International Journal of Stroke Research

2016;  4(1): 1-9



Microparticle Signature for Acute Coronary Syndrome (ACS) by Polarization Flow Cytometry

Puspita Das Roy 1, Sounik Sarkar 1, Anjan Kr Dasgupta 1, Pradipta Guha 2, Pradip Sarkar 3

1Department of Biochemistry, University of Calcutta, Kolkata, West Bengal, India

2Department of General Medicine, Calcutta National Medical College & Hospital, Kolkata, West Bengal, India

3Cardiology Department, Calcutta Medical College & Hospital, Kolkata, West Bengal, India

Correspondence to: Anjan Kr Dasgupta , Department of Biochemistry, University of Calcutta, Kolkata, West Bengal, India.


Copyright © 2016 Scientific & Academic Publishing. All Rights Reserved.

This work is licensed under the Creative Commons Attribution International License (CC BY).


Microparticles have been of keen interest in biomedical science for last few decades. The correlation of microparticles with different disease profiles, e.g. platelet mediated blood cell disorder, is well known. In this study we aim to use a microparticle based disease marking system based on pro-activator like properties of nanoparticles. Challenging platelet cells with nanoparticles changes their microparticle release profile. The extent of this release can in turn serve as a disease marker for Acute Coronary Syndrome (ACS) patients. Age and sex matched ACS and non-ACS patients have been chosen as subjects. Platelet rich plasma from both case and control groups have been isolated and allowed to interact with gold nanoparticle. For quantification of data a parallel computational method is employed using Matlab Engine. The analysis helped image based representation of the ACS specific microparticle release and their modulation by gold nanoparticle. The polarization flowcytometry is used as label free microparticle marker. The analyses reveal a significant difference in the microparticle population between ACS and non-ACS individuals. The differential of the release is further amplified in presence of gold nanoparticles. It has been observed that there is some significant difference (p value= 0.036) in the production of microparticles between ACS and non-ACS individuals after GNP incubation and this difference between cases and controls can be used further as a signature for ACS. To our knowledge the imaging aided flowcytometric method has for the first time enabled micropatricle classification based on polarization scattering.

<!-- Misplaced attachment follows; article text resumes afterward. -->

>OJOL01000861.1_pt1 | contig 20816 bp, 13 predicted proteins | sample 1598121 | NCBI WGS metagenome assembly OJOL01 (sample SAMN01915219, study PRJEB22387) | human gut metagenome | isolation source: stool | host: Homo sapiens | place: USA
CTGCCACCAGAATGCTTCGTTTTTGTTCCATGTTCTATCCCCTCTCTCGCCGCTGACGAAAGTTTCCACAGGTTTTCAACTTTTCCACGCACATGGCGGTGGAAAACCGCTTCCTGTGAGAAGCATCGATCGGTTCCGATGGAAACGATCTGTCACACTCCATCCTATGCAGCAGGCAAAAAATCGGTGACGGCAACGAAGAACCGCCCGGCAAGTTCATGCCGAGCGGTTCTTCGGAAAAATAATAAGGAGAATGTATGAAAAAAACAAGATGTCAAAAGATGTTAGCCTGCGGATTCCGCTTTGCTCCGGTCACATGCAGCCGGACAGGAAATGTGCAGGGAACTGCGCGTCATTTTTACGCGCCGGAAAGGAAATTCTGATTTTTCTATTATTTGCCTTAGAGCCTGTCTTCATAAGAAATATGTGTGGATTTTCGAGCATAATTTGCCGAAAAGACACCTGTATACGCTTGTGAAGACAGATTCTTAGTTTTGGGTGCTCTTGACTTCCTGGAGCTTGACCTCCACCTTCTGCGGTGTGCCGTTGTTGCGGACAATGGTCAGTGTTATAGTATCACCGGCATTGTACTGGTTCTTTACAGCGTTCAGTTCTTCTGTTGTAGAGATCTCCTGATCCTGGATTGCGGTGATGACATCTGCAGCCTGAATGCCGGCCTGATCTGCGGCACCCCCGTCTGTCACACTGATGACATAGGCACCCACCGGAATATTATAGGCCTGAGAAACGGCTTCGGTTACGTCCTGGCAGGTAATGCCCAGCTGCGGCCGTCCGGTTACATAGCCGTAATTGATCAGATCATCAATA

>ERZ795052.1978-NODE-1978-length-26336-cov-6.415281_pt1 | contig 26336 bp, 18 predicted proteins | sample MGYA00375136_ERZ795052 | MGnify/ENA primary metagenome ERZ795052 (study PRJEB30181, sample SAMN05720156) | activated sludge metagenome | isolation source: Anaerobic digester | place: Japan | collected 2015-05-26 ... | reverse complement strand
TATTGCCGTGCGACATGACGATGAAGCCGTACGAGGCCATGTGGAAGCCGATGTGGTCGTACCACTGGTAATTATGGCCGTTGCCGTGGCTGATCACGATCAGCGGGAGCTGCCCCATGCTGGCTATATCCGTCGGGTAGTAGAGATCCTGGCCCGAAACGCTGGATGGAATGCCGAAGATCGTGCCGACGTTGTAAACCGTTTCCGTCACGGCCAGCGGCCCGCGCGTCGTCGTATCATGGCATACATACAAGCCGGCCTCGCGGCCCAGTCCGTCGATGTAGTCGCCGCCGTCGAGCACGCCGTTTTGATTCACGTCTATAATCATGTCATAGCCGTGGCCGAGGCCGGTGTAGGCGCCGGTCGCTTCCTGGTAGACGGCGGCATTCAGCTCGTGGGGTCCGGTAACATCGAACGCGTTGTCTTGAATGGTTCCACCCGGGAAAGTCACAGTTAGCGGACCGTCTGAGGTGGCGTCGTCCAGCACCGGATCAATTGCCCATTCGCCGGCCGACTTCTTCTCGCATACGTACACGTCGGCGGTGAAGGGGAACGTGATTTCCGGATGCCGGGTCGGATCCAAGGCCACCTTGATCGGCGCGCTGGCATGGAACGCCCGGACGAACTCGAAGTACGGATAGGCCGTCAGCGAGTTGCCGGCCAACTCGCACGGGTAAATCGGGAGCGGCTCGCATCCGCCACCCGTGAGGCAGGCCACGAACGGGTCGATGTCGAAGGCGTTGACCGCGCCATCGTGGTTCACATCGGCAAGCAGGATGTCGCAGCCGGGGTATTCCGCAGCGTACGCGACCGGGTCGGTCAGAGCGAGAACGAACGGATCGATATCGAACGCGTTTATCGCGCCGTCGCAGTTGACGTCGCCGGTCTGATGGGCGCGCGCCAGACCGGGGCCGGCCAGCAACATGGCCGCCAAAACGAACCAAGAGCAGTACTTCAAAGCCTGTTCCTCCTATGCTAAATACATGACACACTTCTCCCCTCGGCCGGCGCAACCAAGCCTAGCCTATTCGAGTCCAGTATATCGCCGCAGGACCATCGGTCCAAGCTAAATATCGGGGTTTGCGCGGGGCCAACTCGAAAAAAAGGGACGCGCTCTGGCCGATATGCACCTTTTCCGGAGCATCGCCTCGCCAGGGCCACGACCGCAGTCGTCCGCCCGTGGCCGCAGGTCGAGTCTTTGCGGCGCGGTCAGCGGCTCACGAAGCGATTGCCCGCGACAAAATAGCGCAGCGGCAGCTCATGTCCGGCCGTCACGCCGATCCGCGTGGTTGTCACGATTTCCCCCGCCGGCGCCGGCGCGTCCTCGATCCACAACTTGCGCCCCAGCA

Keywords: Acute Coronary Syndrome, Platelets, Nanoparticle, Microparticle, Polarization Flow Cytometry, Image Presentation of data

Cite this paper: Puspita Das Roy , Sounik Sarkar , Anjan Kr Dasgupta , Pradipta Guha , Pradip Sarkar , Microparticle Signature for Acute Coronary Syndrome (ACS) by Polarization Flow Cytometry, International Journal of Stroke Research, Vol. 4 No. 1, 2016, pp. 1-9. doi: 10.5923/j.stroke.20160401.01.

1. Introduction

The ground zero of designing disease markers is combining various diagnostic methods and not depending on a single one. This is particularly true for acute coronary syndrome (ACS) which is a leading cause of death in affluent [1] as well as in poorer countries like India [2]. The challenges in ACS is that it is an umbrella term in which there is either a reversible (unstable angina) or irreversible stoppage of blood supply to heart (myocardial infarction). The wide spectrum of symptoms associated with ACS and their diverse manifestations need integrating new technological routes for the diagnosis. In this paper we use a combination of nanotechnology [3-5] and image- analysis aided flow cytometry to design a quantifiable ACS marker.